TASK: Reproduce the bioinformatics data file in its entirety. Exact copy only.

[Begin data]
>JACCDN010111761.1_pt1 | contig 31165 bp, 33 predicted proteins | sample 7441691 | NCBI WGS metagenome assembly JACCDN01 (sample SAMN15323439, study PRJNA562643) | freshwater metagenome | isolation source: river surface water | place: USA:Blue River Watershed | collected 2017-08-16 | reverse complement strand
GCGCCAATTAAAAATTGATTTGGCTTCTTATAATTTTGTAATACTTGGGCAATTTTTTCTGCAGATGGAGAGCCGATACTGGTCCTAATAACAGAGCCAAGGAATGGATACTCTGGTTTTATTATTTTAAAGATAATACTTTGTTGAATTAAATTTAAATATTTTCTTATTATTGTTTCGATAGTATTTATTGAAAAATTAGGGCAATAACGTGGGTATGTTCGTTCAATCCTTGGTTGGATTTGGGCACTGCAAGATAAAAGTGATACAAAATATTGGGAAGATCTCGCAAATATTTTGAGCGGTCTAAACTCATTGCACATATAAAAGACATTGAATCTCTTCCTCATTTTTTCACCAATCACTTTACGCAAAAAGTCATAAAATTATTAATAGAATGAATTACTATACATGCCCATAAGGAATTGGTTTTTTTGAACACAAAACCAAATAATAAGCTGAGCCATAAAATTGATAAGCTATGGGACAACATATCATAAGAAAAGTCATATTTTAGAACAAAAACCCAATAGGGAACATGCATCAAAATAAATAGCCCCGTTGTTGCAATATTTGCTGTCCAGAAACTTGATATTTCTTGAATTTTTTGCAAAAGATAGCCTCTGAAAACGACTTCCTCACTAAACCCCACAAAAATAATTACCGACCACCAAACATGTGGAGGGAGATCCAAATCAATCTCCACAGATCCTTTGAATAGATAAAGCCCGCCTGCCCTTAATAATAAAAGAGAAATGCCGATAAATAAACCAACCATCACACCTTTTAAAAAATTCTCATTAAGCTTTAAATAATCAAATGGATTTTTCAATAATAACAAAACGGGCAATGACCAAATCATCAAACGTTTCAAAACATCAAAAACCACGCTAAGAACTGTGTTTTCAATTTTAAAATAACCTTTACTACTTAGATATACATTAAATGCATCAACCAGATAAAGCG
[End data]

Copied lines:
>JACCDN010111761.1_pt1 | contig 31165 bp, 33 predicted proteins | sample 7441691 | NCBI WGS metagenome assembly JACCDN01 (sample SAMN15323439, study PRJNA562643) | freshwater metagenome | isolation source: river surface water | place: USA:Blue River Watershed | collected 2017-08-16 | reverse complement strand
GCGCCAATTAAAAATTGATTTGGCTTCTTATAATTTTGTAATACTTGGGCAATTTTTTCTGCAGATGGAGAGCCGATACTGGTCCTAATAACAGAGCCAAGGAATGGATACTCTGGTTTTATTATTTTAAAGATAATACTTTGTTGAATTAAATTTAAATATTTTCTTATTATTGTTTCGATAGTATTTATTGAAAAATTAGGGCAATAACGTGGGTATGTTCGTTCAATCCTTGGTTGGATTTGGGCACTGCAAGATAAAAGTGATACAAAATATTGGGAAGATCTCGCAAATATTTTGAGCGGTCTAAACTCATTGCACATATAAAAGACATTGAATCTCTTCCTCATTTTTTCACCAATCACTTTACGCAAAAAGTCATAAAATTATTAATAGAATGAATTACTATACATGCCCATAAGGAATTGGTTTTTTTGAACACAAAACCAAATAATAAGCTGAGCCATAAAATTGATAAGCTATGGGACAACATATCATAAGAAAAGTCATATTTTAGAACAAAAACCCAATAGGGAACATGCATCAAAATAAATAGCCCCGTTGTTGCAATATTTGCTGTCCAGAAACTTGATATTTCTTGAATTTTTTGCAAAAGATAGCCTCTGAAAACGACTTCCTCACTAAACCCCACAAAAATAATTACCGACCACCAAACATGTGGAGGGAGATCCAAATCAATCTCCACAGATCCTTTGAATAGATAAAGCCCGCCTGCCCTTAATAATAAAAGAGAAATGCCGATAAATAAACCAACCATCACACCTTTTAAAAAATTCTCATTAAGCTTTAAATAATCAAATGGATTTTTCAATAATAACAAAACGGGCAATGACCAAATCATCAAACGTTTCAAAACATCAAAAACCACGCTAAGAACTGTGTTTTCAATTTTAAAATAACCTTTACTACTTAGATATACATTAAATGCATCAACCAGATAAAGCG